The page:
ONLY about 200 students enrolled in the University’s Reserve Officers’ Training Corps (ROTC) for Academic Year 2016-2017, a drastic decline from previous years because of lack of freshmen as a result of the painful K to 12 transition.
The figure represents an 80-percent drop from 1,115 cadets last year, amid efforts by the Duterte administration to make ROTC training mandatory anew to help the government’s anti-drug campaign.
Col. Edgar Nigos, the UST commandant, told the Varsitarian the number of ROTC enrollees had been declining compared with the other two National Service Training Program (NSTP) components, Civic Welfare Training Service (CWTS) and Literacy Training Service (LTS).
Cadet Col. Karla Guste, corps commander of the UST Golden Corps of Cadets, claimed students perceived ROTC as the more strenuous NSTP program compared with CWTS and LTS.
Some students also have the misimpression that there’s hazing, she added.
“Honestly, it is a bit disappointing to us. For the past few years, the numbers of UST ROTC enrollees [stood at] 1,000 cadets more or less,” Guste told the Varsitarian.
“My opinion is that this is due to waning support [for] the Reservists Act (Republic Act 7077), specifically the ROTC program,” she added.
The Armed Forces of the Philippines needs four reservists for every one regular member, and UST has played a huge role in producing Army reservists for almost 80 years due to its large student population, she pointed out.
Nigos however said he expected ROTC enrollment to pick up again in the next three to four years.
“We will take it as it is. Liliit talaga `yung enrollees [and] wala kaming magagawa. We [also have to support] the [K-12] program of the government,” Nigos said.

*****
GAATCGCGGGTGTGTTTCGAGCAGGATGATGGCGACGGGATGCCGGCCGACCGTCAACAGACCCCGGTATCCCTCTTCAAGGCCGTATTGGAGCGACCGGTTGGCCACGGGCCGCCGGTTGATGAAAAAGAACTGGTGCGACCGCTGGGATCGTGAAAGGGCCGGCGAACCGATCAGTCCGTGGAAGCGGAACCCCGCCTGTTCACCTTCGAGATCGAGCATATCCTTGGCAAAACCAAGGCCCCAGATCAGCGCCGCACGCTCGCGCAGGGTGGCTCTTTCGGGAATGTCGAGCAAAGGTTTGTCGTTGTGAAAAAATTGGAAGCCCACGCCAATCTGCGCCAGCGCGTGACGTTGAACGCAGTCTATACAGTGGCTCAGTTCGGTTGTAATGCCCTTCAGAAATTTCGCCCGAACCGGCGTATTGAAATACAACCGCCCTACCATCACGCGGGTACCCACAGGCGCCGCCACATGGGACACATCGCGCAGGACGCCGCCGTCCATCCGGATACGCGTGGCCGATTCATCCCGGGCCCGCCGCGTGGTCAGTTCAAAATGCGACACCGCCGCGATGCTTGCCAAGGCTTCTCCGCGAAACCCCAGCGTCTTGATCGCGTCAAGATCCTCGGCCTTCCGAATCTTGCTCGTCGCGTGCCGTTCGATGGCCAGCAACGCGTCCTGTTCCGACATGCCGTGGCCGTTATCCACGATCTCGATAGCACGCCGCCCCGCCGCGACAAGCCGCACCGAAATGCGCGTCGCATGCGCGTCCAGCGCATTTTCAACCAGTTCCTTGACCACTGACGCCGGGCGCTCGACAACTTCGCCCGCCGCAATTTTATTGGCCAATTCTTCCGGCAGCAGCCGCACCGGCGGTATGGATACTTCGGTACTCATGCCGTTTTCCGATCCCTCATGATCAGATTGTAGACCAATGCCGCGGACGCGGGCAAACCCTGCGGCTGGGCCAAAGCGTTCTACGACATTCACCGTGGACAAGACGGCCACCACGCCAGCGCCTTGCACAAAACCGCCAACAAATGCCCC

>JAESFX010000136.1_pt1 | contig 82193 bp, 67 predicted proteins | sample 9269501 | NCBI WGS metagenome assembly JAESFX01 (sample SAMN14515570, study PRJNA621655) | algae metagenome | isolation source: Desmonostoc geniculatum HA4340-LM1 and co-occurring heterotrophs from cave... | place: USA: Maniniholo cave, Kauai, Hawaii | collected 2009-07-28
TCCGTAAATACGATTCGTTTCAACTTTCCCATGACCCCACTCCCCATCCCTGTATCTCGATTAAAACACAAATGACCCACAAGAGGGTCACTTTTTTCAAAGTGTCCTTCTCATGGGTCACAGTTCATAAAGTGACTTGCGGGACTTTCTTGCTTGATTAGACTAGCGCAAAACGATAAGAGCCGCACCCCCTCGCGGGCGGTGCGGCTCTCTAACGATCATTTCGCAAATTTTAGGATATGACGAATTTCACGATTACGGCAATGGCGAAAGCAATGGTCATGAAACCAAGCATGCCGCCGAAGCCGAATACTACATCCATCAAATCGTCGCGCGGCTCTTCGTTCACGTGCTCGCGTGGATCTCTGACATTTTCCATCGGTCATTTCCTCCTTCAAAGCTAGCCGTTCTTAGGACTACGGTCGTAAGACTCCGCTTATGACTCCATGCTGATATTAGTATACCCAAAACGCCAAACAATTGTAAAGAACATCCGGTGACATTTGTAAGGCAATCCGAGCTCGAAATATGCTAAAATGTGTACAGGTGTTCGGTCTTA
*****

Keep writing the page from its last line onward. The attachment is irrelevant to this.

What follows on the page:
Nigos said the UST ROTC program was prepared for the decline in enrollees, adding that the small number of cadets would allow a more comprehensive training.
He reminded Thomasians that the ROTC program was not “merely a marching group,” but an organized “Student Intelligence Network” composed of military police, medics, civil-military operations and cadet officers.
Nigos said the military reserve training program would be able to help the President’s anti-drug campaign, because reservists could be tapped for either civic or defense services.
No abuse, corruption
In his first State of the Nation Address, President Rodrigo Duterte called for a strengthened ROTC program “to instill love of country and good citizenship,” and urged reservists to help his anti-drug campaign.
Guste agreed with Duterte’s proposal but said colleges and universities should prohibit abusive behavior among cadets.
“We support mandatory ROTC as long as appropriate implementation will be observed. Also, if mandated, UST ROTC must ensure that issues of corruption and abuse will not be tolerated,” said Guste.
ROTC has been an optional one-year program for 15 years, with the passage of the NSTP Act of 2001 that gave university students other choices: CWTS and LTS.
Congress abolished mandatory ROTC following the death of Thomasian Mark Welson Chua, who exposed corruption in the UST ROTC program in January 2001 through a Varsitarian special report.
Guste referred to the incident as part of the “dark history of ROTC,” saying it “should not be neglected nor should [it] be a hindrance for ROTC to be mandated.”
“I think we need to use [the incident] as a reminder [to] all institutions and organizations that in order to prevent abuse of power and authority, proper guidance and support from higher administration should be received,” she said.